Shooting in the Golden Hour

The Golden Hour is the equivalent of happy hours for ardent photographers across the spectrum. But it’s not always all beer and skittles because a lot hinges on being experienced enough to know when the golden hour is upon you. The golden hour is that time of the day during sunrise and sunset when the sun’s rays hit the earth at a tangent. The sky is filled with golden hues, vivid tones, shadows and brightness. The light is distinctively golden and appears surreal. The resulting brilliant soft light makes it possible to dream up any number of possibilities around photographing a single subject.

This month Golden Hour Photography is high on our agenda and we’re giving you a small visual tour of some shots. Hope these visuals serve as some basic pointers that will help you take some really sick to mean kewl shots in the golden hour.

Let’s kick off with this shot

1

Picture Courtesy: Irfan D.

It was taken just before sundown. The lighting conditions were perfect – diffused sunlight suffused throughout the horizon. The mood- soft, tender. You don’t have to look hard to catch on to the emotional content in this shot. To capture the rich colour reflected in the water the white balance setting was changed to the ‘sunset’ mode.

Photographers know only too well of the near magical results of taking pictures in the golden hour. That’s why most of the photographers call this time the Magic Hour!

2

Picture Courtesy: Jiyad Mujawar

This shot above is a telling example of golden hour photography at sundown. The reflection of the sun’s diffused rays on the clouds make the clouds seem like smouldering cotton. To achieve a panoramic effect, the photographer made use of a proper wide angle lens. Truly! There’s really no better hour of day than sunup or sundown to shoot your subject when all the visual elements in an ambience in drenched in the soft glow of the golden hour.

3

Let’s take another example of golden hour photography – this young bare tree. Ordinarily, if you passed it would you look at it even once? But look how the golden hour has magically transformed this grim scene into something quite thought provoking, perhaps philosophical, even if it sounds like a bit of a stretch.

This shot was taken at sundown using a faster shutter speed in order to underexpose it. Underexposing4 a sunset shot gives the colours richness and definition and gives the picture a real-life feel. Though there is more to the immediate landscape, which is absent in the frame, the colours of the setting sun somehow artistically throw into sharp relief the bare aspect of the tree.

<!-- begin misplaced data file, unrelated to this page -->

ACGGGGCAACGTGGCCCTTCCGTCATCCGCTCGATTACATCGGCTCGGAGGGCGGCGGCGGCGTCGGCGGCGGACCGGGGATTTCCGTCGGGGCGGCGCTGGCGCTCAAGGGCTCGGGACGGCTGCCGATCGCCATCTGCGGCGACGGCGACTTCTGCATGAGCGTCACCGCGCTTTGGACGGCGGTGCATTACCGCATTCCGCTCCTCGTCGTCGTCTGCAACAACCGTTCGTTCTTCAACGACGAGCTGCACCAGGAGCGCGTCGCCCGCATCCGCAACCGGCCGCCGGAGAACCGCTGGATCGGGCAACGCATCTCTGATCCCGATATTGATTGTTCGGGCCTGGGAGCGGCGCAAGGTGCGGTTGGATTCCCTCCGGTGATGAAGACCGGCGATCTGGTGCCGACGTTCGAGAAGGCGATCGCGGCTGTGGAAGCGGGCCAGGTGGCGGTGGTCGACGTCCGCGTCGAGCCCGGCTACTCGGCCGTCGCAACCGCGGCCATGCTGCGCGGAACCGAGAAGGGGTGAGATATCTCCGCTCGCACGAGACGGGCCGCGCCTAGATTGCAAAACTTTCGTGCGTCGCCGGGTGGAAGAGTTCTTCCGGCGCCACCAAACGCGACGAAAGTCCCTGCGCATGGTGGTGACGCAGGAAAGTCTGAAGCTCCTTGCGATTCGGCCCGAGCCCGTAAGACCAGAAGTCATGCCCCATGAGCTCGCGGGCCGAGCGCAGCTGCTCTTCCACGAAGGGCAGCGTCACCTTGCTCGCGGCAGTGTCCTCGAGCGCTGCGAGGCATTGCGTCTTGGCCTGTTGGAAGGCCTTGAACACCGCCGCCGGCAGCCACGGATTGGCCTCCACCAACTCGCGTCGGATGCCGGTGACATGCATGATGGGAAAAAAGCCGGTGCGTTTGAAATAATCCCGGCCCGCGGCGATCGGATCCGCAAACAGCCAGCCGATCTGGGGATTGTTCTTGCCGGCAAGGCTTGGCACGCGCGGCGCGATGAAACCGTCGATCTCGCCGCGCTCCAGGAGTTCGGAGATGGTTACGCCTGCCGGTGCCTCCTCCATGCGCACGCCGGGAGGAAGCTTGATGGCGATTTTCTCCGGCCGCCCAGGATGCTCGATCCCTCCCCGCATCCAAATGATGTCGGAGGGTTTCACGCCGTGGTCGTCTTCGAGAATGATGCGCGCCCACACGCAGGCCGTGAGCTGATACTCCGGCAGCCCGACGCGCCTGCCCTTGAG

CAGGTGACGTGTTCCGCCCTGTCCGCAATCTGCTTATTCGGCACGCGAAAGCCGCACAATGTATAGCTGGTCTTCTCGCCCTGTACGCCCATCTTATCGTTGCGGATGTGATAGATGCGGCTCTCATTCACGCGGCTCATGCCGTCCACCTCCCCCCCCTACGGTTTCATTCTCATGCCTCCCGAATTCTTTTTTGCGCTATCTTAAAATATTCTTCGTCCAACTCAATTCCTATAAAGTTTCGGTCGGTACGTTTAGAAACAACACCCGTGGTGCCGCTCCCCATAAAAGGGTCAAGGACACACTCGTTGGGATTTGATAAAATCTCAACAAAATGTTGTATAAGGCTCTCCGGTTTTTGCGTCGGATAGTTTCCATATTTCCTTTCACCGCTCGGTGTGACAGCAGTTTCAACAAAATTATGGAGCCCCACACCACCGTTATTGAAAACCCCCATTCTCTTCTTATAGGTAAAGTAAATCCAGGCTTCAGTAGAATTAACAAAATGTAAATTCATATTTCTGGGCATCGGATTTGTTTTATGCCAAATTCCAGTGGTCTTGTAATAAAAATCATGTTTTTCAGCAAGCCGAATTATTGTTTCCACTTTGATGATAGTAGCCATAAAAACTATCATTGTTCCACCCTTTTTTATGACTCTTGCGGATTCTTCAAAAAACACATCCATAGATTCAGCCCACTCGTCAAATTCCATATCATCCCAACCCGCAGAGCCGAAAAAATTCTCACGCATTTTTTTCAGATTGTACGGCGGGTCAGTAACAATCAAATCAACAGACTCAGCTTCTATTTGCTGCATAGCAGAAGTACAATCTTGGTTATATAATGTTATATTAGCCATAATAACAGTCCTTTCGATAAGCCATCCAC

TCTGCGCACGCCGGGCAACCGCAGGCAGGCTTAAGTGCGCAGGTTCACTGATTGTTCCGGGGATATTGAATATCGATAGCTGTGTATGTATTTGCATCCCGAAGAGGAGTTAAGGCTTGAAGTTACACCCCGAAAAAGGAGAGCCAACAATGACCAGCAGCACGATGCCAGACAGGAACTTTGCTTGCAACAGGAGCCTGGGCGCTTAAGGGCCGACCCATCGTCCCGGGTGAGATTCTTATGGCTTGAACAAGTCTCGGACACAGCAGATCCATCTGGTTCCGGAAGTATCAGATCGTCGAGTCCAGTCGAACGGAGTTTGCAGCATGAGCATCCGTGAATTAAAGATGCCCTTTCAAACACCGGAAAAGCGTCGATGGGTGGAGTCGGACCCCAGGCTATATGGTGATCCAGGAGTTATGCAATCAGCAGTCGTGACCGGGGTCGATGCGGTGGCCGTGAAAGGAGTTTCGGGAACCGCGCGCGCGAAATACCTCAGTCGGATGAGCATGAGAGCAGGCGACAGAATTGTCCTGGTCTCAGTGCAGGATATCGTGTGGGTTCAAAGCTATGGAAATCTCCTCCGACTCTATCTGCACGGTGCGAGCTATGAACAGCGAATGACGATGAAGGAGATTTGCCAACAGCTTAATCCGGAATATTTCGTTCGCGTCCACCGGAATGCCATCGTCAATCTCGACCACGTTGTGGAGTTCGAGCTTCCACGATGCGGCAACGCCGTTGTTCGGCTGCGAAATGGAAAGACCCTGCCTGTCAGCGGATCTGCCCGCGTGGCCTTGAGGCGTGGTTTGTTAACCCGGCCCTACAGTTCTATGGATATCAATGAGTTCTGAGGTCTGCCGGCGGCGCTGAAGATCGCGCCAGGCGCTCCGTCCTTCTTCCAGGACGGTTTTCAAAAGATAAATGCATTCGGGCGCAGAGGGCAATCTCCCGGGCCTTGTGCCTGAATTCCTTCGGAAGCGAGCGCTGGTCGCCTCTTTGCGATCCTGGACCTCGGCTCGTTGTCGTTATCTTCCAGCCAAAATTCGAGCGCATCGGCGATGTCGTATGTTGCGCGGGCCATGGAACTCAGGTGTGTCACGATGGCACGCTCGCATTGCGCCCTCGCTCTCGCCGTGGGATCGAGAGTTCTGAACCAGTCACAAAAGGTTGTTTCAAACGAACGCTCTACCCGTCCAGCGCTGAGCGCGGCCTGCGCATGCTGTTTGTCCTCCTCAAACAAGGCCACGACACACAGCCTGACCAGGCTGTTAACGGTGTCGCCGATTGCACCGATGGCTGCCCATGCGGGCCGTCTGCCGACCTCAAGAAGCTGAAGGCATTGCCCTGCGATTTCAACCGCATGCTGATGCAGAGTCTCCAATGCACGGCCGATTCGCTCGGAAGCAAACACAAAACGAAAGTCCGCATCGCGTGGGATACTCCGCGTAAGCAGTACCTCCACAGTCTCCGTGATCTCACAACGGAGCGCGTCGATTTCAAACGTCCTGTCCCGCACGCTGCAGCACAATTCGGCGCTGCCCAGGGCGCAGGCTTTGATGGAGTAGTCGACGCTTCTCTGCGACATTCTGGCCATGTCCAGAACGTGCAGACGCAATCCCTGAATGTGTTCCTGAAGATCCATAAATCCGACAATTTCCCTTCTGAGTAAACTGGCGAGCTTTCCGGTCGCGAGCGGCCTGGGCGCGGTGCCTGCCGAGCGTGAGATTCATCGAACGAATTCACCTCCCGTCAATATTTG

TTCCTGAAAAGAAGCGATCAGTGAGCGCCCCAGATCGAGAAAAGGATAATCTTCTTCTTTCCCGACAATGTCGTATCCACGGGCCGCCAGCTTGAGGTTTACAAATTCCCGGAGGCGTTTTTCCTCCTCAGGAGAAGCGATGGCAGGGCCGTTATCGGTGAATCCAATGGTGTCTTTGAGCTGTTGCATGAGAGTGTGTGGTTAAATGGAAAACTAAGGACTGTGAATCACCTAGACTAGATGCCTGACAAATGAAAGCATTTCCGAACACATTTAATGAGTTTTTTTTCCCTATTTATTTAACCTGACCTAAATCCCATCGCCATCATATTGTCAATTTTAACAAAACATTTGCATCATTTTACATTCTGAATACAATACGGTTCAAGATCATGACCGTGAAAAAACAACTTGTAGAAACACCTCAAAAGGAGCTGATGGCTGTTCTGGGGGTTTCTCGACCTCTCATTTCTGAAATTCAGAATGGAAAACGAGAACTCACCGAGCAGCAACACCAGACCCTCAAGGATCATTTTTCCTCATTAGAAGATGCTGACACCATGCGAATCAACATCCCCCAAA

The golden hour can transform mundane landscapes into striking images. Yet another case in point is this picture. The landscape is bathed in the soft glow of the early morning sun that breathes some character into an otherwise unremarkable setting.

For fumbling and bumbling beginners, figuring out the golden hour might seem difficult initially. But the joy of taking photographs of subjects when the light falling upon the subject is not harsh is something altogether different. In so far as figuring out the golden hour, you can always lean on technology. There are spades of apps on the market to help you with the timing and planning around golden hour in a particular place. The Golden Hour Calculator for Android and Golden Hour App for iPhone are a few apps.

If you are hung up on using your DSLR to take shots of your subjects, run an eye over these points.

Central Autofocus Setting
Instead of having all the points selected in the automatic autofocus mode, switch to central autofocus mode. Now that you have control of the camera, you can select what to focus on.

Camera Processing time
When taking slow shutter speed shots check if the Long Exposure Noise Reduction setting is on. This could take the camera longer to process the shots. Turn it to Auto and your camera will speed up.

Mirror Lockup
Using a tripod at times won’t be enough to keep slow shutter speed shots sharp. Use the Mirror Lockup function to lock the DSLR’s mirror in the up position. Camera shake is reduced further.

Shutter Release
A shutter release will keep your DSLR a still as still life.

Wide angle lens
If panorama is what you want when taking a shot, you’d be better off carrying a proper wide-angle lens with you, say for example the Canon EF-S 10-22mm USM.

White Balance Setting
Ditch the Auto setting unless you want to leave it to your DSLR to select the right colour temperature. Keep to one setting for example daylight, to keep your shots looking consistent.

Please! Use your tripod
You can’t do without this indispensable accessory if you plan to use slow shutter speeds for some types of shots.

Be There In Good Time
Set up your DSLR in good time so that you can get the best light to be true to the golden hour and be ready to shoot subject exactly by dawn. You will be surprised swift changes in lighting during the golden hour.

Let us know if these basic pointers have you enthused over golden hour photography. In fact, hit us with photographs you took in the golden hour and share your experiences on our site around golden hour photography. We might just learn something new from you. That will give us a kick.

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